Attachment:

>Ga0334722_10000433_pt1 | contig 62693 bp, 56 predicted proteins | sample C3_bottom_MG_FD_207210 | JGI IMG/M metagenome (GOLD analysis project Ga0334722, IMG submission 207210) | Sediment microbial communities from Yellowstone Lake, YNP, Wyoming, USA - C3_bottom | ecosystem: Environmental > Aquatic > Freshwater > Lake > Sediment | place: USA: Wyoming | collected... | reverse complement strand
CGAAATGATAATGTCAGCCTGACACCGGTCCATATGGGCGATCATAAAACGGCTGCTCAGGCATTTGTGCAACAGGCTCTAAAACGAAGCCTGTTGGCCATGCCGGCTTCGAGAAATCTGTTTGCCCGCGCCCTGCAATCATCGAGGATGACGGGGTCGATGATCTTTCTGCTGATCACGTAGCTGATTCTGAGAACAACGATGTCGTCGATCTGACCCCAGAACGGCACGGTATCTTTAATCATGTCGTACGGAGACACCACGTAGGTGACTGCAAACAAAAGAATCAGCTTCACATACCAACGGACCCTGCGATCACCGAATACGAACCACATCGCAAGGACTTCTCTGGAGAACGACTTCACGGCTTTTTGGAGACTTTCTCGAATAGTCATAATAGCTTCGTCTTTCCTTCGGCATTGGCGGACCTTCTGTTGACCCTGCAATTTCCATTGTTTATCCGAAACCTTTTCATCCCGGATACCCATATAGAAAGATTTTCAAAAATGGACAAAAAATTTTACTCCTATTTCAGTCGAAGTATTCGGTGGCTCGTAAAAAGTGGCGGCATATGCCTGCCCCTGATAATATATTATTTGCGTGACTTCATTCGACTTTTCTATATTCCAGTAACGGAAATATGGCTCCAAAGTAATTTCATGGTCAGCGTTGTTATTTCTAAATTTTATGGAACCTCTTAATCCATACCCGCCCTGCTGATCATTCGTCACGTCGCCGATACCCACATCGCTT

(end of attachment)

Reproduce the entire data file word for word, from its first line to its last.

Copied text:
>Ga0334722_10000433_pt1 | contig 62693 bp, 56 predicted proteins | sample C3_bottom_MG_FD_207210 | JGI IMG/M metagenome (GOLD analysis project Ga0334722, IMG submission 207210) | Sediment microbial communities from Yellowstone Lake, YNP, Wyoming, USA - C3_bottom | ecosystem: Environmental > Aquatic > Freshwater > Lake > Sediment | place: USA: Wyoming | collected... | reverse complement strand
CGAAATGATAATGTCAGCCTGACACCGGTCCATATGGGCGATCATAAAACGGCTGCTCAGGCATTTGTGCAACAGGCTCTAAAACGAAGCCTGTTGGCCATGCCGGCTTCGAGAAATCTGTTTGCCCGCGCCCTGCAATCATCGAGGATGACGGGGTCGATGATCTTTCTGCTGATCACGTAGCTGATTCTGAGAACAACGATGTCGTCGATCTGACCCCAGAACGGCACGGTATCTTTAATCATGTCGTACGGAGACACCACGTAGGTGACTGCAAACAAAAGAATCAGCTTCACATACCAACGGACCCTGCGATCACCGAATACGAACCACATCGCAAGGACTTCTCTGGAGAACGACTTCACGGCTTTTTGGAGACTTTCTCGAATAGTCATAATAGCTTCGTCTTTCCTTCGGCATTGGCGGACCTTCTGTTGACCCTGCAATTTCCATTGTTTATCCGAAACCTTTTCATCCCGGATACCCATATAGAAAGATTTTCAAAAATGGACAAAAAATTTTACTCCTATTTCAGTCGAAGTATTCGGTGGCTCGTAAAAAGTGGCGGCATATGCCTGCCCCTGATAATATATTATTTGCGTGACTTCATTCGACTTTTCTATATTCCAGTAACGGAAATATGGCTCCAAAGTAATTTCATGGTCAGCGTTGTTATTTCTAAATTTTATGGAACCTCTTAATCCATACCCGCCCTGCTGATCATTCGTCACGTCGCCGATACCCACATCGCTT